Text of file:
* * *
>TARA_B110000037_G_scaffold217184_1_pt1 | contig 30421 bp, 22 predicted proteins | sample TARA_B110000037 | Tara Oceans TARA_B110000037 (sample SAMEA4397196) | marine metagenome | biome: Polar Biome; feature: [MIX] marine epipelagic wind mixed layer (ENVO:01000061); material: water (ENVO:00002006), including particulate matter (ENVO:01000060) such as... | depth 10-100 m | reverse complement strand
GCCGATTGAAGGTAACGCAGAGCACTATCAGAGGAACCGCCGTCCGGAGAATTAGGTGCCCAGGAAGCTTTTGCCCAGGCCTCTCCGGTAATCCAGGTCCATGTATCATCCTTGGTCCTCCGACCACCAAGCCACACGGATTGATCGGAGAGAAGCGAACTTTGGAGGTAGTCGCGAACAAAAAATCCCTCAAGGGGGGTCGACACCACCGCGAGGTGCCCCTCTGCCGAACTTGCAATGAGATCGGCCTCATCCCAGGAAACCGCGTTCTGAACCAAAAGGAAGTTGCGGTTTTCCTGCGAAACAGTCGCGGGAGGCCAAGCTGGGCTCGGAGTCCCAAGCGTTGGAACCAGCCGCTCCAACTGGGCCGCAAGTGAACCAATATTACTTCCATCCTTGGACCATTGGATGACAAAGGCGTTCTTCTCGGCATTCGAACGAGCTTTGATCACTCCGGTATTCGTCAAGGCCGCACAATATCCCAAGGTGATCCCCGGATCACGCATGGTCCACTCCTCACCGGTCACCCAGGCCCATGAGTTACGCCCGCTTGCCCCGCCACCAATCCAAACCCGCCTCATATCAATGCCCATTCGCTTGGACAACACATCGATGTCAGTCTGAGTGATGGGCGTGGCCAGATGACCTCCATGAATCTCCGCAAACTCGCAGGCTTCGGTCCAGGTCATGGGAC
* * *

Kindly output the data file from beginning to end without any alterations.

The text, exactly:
>TARA_B110000037_G_scaffold217184_1_pt1 | contig 30421 bp, 22 predicted proteins | sample TARA_B110000037 | Tara Oceans TARA_B110000037 (sample SAMEA4397196) | marine metagenome | biome: Polar Biome; feature: [MIX] marine epipelagic wind mixed layer (ENVO:01000061); material: water (ENVO:00002006), including particulate matter (ENVO:01000060) such as... | depth 10-100 m | reverse complement strand
GCCGATTGAAGGTAACGCAGAGCACTATCAGAGGAACCGCCGTCCGGAGAATTAGGTGCCCAGGAAGCTTTTGCCCAGGCCTCTCCGGTAATCCAGGTCCATGTATCATCCTTGGTCCTCCGACCACCAAGCCACACGGATTGATCGGAGAGAAGCGAACTTTGGAGGTAGTCGCGAACAAAAAATCCCTCAAGGGGGGTCGACACCACCGCGAGGTGCCCCTCTGCCGAACTTGCAATGAGATCGGCCTCATCCCAGGAAACCGCGTTCTGAACCAAAAGGAAGTTGCGGTTTTCCTGCGAAACAGTCGCGGGAGGCCAAGCTGGGCTCGGAGTCCCAAGCGTTGGAACCAGCCGCTCCAACTGGGCCGCAAGTGAACCAATATTACTTCCATCCTTGGACCATTGGATGACAAAGGCGTTCTTCTCGGCATTCGAACGAGCTTTGATCACTCCGGTATTCGTCAAGGCCGCACAATATCCCAAGGTGATCCCCGGATCACGCATGGTCCACTCCTCACCGGTCACCCAGGCCCATGAGTTACGCCCGCTTGCCCCGCCACCAATCCAAACCCGCCTCATATCAATGCCCATTCGCTTGGACAACACATCGATGTCAGTCTGAGTGATGGGCGTGGCCAGATGACCTCCATGAATCTCCGCAAACTCGCAGGCTTCGGTCCAGGTCATGGGAC